Thursday 26 October 2023

Stories in music in Oxford: visual inspirations from the Mendelssohn siblings, William Blake in song & image, vivid story-telling from Wolf & Mörike

Oxford International Song Festival
Mendelssohn, Looking at Blake, Hugo Wolf: Mörike Lieder; Harriet Burns, Alessandro Fisher, Eugene Asti, Robin Tritschler, Christopher Glynn, Thomas Oliemans, Hans Eijsackers; Oxford Lieder Festival

Music, visual arts and story-telling in a day at the Oxford International Song Festival, ranging widely over the Mendelssohn siblings' relationship, 20th century settings of Blake, and Hugo Wolf in devilishly good form

Tuesday 24 October 2023 was a day of stories at the Oxford International Song Festival. Things began with soprano Harriet Burns, tenor Alessandro Fisher and pianist Eugene Asti in songs by both Fanny and Felix Mendelssohn, then at rush hour, tenor Robin Tritschler and pianist Christopher Glynn combined 20th-century settings of William Blake with the artist's own images, and in the evening we had the vivid story-telling of baritone Thomas Oliemans and pianist Hans Eijsackers in a selection of Wolf's Mörike-Lieder.

The day had begun with a Show and Tell at The Weston Library, looking at Mendelssohn-related manuscripts in the collection including the stunning Schilflied, a song manuscript intricately illustrated in watercolour by Mendelssohn himself. Confession time, I didn't manage to attend this. But the lunchtime concert followed on from this with The Mendelssohns at the Holywell Music Room with soprano Harriet Burns, tenor Alessandro Fisher and pianist Eugene Asti in a programme of songs by Felix and Fanny, from their very first surviving songs to their last, with seven of the songs having manuscripts housed in the Bodleian. The centre-piece of the programme was Fanny Mendelssohn-Hensel's Five Songs, Op. 10 which included her last composition and Felix Mendelssohn's Six Songs, Op. 71, published after his death and including two songs written after Fanny's death.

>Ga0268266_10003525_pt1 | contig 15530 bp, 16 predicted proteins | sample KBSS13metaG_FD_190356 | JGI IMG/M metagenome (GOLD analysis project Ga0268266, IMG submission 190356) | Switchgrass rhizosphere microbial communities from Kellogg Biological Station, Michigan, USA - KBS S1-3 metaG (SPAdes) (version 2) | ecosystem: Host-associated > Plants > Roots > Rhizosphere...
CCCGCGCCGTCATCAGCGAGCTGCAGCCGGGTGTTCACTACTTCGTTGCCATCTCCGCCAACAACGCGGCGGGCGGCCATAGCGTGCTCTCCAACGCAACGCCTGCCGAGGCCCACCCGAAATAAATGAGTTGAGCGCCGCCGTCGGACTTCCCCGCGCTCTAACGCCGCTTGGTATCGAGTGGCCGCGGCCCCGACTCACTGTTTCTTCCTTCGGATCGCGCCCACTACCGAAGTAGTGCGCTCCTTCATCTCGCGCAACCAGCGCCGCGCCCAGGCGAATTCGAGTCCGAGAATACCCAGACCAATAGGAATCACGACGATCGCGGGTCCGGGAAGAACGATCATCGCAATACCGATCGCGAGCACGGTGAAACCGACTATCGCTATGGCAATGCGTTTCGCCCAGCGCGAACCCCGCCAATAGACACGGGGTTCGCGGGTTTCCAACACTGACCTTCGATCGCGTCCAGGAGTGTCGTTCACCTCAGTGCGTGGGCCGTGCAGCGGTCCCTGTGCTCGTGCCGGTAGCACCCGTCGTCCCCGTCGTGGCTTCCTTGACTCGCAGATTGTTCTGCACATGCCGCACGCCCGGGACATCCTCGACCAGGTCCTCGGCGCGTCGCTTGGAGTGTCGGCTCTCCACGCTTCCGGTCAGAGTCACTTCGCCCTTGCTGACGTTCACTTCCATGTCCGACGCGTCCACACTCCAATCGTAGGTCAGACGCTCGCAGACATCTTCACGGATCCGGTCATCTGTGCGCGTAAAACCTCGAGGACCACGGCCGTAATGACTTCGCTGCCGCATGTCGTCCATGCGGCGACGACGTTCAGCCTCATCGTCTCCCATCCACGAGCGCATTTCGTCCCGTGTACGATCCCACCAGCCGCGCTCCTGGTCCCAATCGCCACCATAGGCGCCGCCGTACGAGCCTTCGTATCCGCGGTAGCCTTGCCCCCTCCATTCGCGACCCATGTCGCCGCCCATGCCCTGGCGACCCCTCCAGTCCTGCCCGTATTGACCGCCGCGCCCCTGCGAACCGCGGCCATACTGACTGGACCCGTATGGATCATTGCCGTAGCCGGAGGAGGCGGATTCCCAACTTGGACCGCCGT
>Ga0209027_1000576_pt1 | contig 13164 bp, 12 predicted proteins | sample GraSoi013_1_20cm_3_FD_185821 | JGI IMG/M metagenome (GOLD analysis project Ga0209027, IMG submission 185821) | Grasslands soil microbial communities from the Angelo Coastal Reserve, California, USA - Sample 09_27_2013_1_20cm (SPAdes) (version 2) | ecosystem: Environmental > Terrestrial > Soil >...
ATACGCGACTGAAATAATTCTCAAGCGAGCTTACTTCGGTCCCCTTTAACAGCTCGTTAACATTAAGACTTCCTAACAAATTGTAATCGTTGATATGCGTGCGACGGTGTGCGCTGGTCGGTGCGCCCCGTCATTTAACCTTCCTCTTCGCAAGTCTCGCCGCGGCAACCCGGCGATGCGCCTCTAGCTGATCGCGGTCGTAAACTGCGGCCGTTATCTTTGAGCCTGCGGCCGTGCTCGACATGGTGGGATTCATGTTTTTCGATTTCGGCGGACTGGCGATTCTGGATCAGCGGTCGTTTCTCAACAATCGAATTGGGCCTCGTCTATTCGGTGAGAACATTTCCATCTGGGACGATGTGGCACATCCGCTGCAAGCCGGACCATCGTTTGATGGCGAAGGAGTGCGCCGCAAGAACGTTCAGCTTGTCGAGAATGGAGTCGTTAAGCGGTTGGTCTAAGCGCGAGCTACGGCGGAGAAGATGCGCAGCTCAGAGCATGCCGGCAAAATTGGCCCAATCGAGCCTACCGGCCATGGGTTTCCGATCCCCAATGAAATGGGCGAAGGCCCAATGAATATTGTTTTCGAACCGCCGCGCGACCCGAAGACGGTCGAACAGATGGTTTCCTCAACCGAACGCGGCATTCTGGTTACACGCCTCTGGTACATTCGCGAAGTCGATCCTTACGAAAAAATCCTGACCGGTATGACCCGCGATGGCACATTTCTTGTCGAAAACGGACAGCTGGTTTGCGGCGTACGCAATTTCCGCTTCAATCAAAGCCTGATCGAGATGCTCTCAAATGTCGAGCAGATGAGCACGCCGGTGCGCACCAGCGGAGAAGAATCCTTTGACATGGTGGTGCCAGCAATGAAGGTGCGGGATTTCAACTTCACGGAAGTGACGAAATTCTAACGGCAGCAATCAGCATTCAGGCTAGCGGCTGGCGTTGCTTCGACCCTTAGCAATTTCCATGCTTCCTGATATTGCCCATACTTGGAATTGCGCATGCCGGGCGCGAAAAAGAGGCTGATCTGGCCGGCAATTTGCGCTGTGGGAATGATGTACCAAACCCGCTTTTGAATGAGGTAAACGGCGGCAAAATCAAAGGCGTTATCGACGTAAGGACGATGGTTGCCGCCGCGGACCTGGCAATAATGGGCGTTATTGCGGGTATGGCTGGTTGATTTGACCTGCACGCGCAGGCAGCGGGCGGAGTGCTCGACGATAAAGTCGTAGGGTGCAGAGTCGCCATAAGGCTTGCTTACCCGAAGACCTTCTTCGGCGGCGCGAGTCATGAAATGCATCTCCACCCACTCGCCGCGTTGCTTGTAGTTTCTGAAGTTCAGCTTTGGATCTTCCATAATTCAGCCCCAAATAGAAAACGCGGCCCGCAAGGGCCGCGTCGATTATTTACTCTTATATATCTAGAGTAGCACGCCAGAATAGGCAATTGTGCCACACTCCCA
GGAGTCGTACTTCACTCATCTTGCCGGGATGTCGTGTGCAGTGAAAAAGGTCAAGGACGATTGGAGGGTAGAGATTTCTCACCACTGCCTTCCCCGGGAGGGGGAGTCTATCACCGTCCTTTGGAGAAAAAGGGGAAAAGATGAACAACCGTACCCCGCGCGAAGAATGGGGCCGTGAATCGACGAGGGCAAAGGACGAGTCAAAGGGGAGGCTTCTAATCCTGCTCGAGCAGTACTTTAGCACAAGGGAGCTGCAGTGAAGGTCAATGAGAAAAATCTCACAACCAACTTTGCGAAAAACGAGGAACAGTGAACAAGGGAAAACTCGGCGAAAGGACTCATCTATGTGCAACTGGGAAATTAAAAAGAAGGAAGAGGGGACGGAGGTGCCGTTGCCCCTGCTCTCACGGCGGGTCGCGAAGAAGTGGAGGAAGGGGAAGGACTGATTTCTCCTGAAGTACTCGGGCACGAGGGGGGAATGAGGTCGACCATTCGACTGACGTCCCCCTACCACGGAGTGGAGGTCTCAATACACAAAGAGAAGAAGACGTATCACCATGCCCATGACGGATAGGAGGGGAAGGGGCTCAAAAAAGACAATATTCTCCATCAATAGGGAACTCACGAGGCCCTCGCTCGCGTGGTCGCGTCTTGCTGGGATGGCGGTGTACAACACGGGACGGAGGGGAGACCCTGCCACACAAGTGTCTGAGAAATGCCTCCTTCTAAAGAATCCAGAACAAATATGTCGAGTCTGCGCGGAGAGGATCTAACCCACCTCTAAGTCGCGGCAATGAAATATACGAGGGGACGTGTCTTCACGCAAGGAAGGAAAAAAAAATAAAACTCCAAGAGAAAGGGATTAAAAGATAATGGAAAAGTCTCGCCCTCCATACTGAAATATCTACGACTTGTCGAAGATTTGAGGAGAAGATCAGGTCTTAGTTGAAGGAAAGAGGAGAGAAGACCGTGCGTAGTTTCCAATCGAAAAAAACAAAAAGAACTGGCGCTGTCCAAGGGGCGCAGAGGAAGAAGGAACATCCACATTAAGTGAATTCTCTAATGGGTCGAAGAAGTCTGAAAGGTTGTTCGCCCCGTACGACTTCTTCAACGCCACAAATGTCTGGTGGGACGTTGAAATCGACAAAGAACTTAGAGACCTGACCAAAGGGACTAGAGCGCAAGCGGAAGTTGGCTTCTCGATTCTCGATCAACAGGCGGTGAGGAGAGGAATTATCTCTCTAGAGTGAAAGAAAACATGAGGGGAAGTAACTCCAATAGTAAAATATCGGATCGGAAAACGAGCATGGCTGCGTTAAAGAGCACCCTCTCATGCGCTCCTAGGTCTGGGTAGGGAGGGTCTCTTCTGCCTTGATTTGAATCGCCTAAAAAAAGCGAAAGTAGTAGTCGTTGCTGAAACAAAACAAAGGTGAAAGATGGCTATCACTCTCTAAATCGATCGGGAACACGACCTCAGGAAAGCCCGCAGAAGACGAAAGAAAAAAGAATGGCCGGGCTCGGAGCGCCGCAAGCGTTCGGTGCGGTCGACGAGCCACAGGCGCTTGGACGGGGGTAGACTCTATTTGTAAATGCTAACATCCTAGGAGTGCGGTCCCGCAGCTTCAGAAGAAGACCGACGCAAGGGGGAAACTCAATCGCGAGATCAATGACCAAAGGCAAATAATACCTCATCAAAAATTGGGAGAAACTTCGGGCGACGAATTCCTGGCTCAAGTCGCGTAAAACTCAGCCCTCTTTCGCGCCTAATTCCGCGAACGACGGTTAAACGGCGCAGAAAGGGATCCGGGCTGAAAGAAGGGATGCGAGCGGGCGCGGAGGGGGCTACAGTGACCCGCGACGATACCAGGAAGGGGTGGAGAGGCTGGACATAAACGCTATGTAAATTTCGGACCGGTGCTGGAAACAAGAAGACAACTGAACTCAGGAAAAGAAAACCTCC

The beginning, with the siblings' songs for their father's birthday, was creditable, with a hymn-like song from Felix (Alessandro Fisher) and a more romantic ballad from Fanny (Harriet Burns). Felix's first journey to Scotland was reflected in a real curiosity, his arrangement of a traditional Scots song with Harriet Burns in vivid Scots' mood, whilst the two sang the more art-song-like Volkslied setting a German translation of Burns, creating drawing room elegance.

Fanny's Grillparzer setting, Italien (published as part of Felix's Op. 8 in 1828) was a perky dance that Burns made all about the words, whilst Fisher spun a finely vibrant line in Felix's rather more sophisticated Ventianisches Gondellied. Felix's marriage was reflected in a trio of numbers. First the ardent joy of Fanny's Goethe setting, Suleika und Hatem, sung as a duet, then the elegance of Mendelssohn's Allegretto in A major played by Eugene Asti, and finally Burns in Felix's song Die Freundin with Burns making its flowing charm rather touching. Another duet, Fanny's Lenau-setting Die Sennin, was a striking piece about a cowgirl that moved from the folk-inspired to something darker.

Fanny's Five Songs, Op. 10 published posthumously and including her final work, reflect the confident  style of a mature composer. Nach Süden (Burns), setting text by her husband, plunged straight into a vibrant romantic world whilst Vorwurf  (Fisher), setting Lenau, was serious and sober, a sophisticated song that was far more than just melody and accompaniment. A second Lenau setting, Abendlied (Burns) was rather flowing and swayed entrancingly, whilst Im Herbe (Fisher) featured elegant melancholy that Fisher intensified to a real climax. The final one, Bergeslust (Burns), setting Eichendorff, was surprisingly perky, with Burns performing with engaging rapture, no hint of what was to come.